Professionals may also differ in their management recommendations. For example, your child’s tongue- & lip-tie may not be affecting their speech development, so a Speech-Language Pathologist may not recommend taking any action. However, an evaluation by a Pediatric Dentist may reveal improper growth of the palate (related to tongue-ties) and a significant gap in between the two front teeth (related to lip-ties). The dentist would likely recommend a revision.  While each professional’s assessment and evaluation may result in different recommendations, it important to answer the questions “How are TOTs adversely effecting my child?” and “Will a TOTs revision help him/her?”

Operation Time(prep to completion)Under 10 minutesUnder 10 minutes10-30 minutes (depends on whether anesthesia is given)
BleedingVirtually bloodlessVirtually bloodlessSignificant bleeding
Pain Duration(post-surgery)Varies depending on age. Children: 0-2 days of discomfortAdults: 1-2 weeksVaries depending on age.Children: 0-2 days of discomfortAdults: 1-2 weeksVaries depending on age. Children: 0-7 daysAdults: 1-3 weeks 
ScarringVirtually noneMinimalIn more than half of cases
Image B
Image C
CO2 Laser


It was Martin Luther King Jr. Day, and most, if not all, of the tri-state area schools were closed. This meant a very busy day ahead for Dr. Scott Siegel and his team as families voyaged to NYC for their child’s (or their) TOTs revision. Families traveled from New Jersey, Connecticut, Long Island, just to receive his expertise on the topic. The office was bustling; Dr. Siegel and his staff were lucky to find a moment for a quick sip of water or to use the restroom. Yet, they entered each appointment with ease, attentiveness, and patience. It was remarkable.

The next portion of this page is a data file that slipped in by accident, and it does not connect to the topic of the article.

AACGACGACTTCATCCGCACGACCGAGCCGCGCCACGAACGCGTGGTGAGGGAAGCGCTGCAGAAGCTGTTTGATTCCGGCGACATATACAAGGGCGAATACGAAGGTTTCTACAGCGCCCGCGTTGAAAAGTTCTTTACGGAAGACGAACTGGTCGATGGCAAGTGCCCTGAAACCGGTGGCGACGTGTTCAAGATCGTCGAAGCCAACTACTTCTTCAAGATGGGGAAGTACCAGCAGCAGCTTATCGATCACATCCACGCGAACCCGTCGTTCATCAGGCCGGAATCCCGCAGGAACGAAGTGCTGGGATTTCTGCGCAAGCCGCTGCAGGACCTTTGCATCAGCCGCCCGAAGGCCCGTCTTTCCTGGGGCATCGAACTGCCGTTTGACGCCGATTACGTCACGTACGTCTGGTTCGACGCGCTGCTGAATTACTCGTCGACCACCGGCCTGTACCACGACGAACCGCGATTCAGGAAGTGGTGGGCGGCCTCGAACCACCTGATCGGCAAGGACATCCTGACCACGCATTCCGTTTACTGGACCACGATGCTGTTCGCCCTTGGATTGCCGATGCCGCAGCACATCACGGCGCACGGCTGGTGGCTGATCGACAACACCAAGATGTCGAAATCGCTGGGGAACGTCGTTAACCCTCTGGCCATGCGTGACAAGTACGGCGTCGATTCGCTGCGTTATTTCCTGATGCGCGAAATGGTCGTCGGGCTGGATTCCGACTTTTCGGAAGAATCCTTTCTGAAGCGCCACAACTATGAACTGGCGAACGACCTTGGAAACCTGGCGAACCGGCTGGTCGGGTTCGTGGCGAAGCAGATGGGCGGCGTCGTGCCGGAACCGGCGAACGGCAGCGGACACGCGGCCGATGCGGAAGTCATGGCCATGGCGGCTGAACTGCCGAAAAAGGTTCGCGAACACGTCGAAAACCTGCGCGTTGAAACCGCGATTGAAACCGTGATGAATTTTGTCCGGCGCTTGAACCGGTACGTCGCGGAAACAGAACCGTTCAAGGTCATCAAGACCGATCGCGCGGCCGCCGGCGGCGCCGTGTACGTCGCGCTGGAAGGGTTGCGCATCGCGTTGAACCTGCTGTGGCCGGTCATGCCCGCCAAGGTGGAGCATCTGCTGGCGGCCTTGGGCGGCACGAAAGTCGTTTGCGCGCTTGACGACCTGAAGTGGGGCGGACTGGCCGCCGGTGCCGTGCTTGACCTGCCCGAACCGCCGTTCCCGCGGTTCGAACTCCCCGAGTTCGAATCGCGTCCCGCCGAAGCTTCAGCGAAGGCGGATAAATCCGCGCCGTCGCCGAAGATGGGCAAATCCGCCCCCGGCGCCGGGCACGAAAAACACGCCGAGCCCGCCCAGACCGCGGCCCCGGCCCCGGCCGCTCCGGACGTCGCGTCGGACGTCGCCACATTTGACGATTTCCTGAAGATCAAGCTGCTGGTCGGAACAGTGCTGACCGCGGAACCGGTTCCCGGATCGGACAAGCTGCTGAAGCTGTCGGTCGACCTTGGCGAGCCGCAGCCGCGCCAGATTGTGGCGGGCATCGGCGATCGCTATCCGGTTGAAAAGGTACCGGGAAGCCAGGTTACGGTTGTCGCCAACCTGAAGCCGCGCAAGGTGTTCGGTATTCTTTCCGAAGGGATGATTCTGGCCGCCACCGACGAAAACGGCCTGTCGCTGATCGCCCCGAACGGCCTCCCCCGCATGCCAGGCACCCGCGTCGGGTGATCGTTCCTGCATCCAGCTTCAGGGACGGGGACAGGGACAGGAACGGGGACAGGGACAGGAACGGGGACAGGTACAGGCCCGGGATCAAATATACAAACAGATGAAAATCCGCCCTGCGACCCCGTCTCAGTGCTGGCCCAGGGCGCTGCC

Within three hours, I witnessed 7 revisions (1 infant, 5 children, 1 adult), and 2 post-surgery follow-ups. Dr. Siegel and his team welcomed each consultation by making a personal connection to their referral source (e.g. Lactation Consultant, Speech Pathologist, Pediatrician). He answered parent questions thoroughly by sharing professional experiences and evidence from current research. The most admiral expertise he offered was assurance in that parents shouldn’t feel pressured to have the revision performed at that moment if they needed time to mull over the information. However, each family easily trusted Dr. Siegel’s warm bedside manner, experience and expertise, which lead to a revision.

Infants:  The 8-week-old infant was referred by a lactation consultant due to insufficient latch. He presented with a tongue- and lip-tie. The revision on the 8-week old and my son (14 months old) involved numbing gel on each tie area followed by the CO2 laser (Refer to Image C). From start to finish the revisions were under a minute. The most difficult part with this population is watching the child cry while being held down.